I was reading Chris Brogan’s Blog — always highly recommended — and one of his recent posts, Quid Pro No, got me thinking about how some social networking websites are un-naturally inflating their user numbers by creating an environment where reciprocal friending is de rigueur. Everything from address scraping to spammy auto-tweeting when your friends sign up, to old-fashioned guilt is used to get you to sign-up for sites you never intend to visit again.
Call it the social networking bubble. Add up all the supposed users of all the social networking sites and you would probably get a number larger than Earth’s population. When someone asks how many social networks you belong to, is the answer vastly different than the number of social networking sites you are active in? If the ratio of “active” to “belong” is less than 50 percent, consider yourself lucky. I started counting mine recently and discovered several sites I can’t even access — lots of lost password functions don’t work when you’ve changed jobs and can’t access your old work email anymore. (Unfortunately, some of these profiles are well optimized and show up when you search on my name, even though I haven’t been active in them for months.)
I recently posted a short article on friending and follow strategies but maybe it is time to look at things from the provider point of view.
Last week I attended a Jelly Talk on early stage funding options (you can read about it on the Mass Innovation Nights Blog). Bijan Sabet from Spark Capital talked about his preference for “user engagement.” When asked about the relative importance of users versus a business model, Bijan said he’d rather see big user numbers and cited Facebook. He’d rather see scale. I can’t speak for how Bijan discusses user numbers but I know the typical VC shorthand is “uniques,” “time-on-site” and “pages viewed.” Decent measures but too often thrown over for conversations around sign-up numbers and “users” — whatever that means. (I am reminded of a time when not-so-savvy marketing people measured their traffic in “hits” — a meaningless number.)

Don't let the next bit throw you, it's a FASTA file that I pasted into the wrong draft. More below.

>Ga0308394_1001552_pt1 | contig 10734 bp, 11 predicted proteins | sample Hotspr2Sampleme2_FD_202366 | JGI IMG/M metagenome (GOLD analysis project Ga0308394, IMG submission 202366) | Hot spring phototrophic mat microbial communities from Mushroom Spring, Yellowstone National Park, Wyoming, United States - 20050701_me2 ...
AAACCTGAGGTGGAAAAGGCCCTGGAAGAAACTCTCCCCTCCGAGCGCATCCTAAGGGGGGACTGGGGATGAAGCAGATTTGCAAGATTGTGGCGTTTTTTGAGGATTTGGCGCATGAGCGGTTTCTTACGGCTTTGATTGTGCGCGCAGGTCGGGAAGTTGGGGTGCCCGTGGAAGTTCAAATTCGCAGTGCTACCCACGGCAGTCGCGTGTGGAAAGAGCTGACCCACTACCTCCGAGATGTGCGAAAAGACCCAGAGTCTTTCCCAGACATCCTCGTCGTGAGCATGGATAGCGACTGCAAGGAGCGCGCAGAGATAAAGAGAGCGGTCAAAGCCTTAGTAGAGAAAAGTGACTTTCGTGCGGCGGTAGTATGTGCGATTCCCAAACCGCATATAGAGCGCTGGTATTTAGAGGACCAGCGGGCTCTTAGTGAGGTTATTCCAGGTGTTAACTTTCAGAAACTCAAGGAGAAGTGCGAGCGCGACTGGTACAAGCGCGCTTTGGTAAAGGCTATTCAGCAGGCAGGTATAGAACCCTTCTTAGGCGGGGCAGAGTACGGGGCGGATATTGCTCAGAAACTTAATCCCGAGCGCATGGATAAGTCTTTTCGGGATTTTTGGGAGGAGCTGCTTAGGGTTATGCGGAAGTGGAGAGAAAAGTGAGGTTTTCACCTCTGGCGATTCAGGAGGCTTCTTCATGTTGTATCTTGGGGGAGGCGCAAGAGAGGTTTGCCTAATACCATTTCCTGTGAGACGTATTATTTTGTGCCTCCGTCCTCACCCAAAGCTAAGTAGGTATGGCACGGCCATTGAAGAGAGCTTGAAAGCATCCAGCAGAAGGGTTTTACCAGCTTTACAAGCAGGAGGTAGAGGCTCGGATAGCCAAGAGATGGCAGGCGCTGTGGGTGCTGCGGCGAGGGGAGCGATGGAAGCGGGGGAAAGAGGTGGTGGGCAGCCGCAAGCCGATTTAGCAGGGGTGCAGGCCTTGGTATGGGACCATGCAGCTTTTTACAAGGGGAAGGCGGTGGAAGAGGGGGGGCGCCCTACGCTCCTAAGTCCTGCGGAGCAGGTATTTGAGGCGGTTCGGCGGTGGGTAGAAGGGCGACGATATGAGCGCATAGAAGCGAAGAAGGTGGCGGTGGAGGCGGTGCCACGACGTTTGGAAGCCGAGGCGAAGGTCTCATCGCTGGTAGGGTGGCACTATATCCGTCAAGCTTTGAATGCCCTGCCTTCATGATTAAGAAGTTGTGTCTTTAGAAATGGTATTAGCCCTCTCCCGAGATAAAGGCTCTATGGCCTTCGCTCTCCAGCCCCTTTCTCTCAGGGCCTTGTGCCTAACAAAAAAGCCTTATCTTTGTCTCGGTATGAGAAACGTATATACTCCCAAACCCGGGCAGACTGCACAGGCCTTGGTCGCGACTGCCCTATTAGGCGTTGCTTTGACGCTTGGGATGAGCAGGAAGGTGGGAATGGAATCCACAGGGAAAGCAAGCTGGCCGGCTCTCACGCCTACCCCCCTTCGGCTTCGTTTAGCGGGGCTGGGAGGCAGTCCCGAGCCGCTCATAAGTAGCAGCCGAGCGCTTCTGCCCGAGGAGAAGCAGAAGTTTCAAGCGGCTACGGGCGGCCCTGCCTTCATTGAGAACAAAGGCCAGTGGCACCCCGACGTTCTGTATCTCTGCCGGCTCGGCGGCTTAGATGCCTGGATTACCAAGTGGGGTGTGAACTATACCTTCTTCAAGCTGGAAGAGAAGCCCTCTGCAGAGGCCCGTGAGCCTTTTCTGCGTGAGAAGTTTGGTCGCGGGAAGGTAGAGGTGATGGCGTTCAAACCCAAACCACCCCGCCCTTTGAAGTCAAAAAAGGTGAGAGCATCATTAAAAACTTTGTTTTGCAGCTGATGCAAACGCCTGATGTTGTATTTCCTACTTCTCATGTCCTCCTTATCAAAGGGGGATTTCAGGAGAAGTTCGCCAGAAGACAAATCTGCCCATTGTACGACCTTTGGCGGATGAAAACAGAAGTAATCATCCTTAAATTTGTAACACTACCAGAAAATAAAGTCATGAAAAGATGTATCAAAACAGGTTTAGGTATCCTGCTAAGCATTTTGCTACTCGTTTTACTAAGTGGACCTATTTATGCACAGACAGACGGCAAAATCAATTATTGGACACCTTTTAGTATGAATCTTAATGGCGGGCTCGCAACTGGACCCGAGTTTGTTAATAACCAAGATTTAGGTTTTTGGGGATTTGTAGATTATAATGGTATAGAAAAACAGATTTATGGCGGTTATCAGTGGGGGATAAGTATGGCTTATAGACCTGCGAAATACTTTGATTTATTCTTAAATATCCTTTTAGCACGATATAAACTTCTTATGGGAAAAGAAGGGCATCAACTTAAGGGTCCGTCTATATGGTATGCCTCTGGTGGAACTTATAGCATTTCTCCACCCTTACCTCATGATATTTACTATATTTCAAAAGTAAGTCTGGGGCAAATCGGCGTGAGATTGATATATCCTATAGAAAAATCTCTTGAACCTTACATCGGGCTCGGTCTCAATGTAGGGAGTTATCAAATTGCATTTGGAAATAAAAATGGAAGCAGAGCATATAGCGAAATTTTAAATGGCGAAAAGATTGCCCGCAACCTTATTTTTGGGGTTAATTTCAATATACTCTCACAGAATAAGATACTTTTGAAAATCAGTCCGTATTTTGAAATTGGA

Much has been made of the “high” abandon rate on Twitter — the number of first time users of Twitter who never return. But after looking into the numbers, it doesn’t strike me as any higher or lower than other similar sites during the same “early years.” (Blogs like Nielsen compared the site quitters with the other sites based on their size not their maturity.)
Sites need to seriously think through their friending strategies. Having a large number of supposed users may be your goal. Maybe you think it will be nice when you are trying to get funding and make partnerships happen. But the reality is that smart investors and partners will ask for the “real” numbers, showing engaged and current users. Not just sign-ups. How do you keep your audience coming back?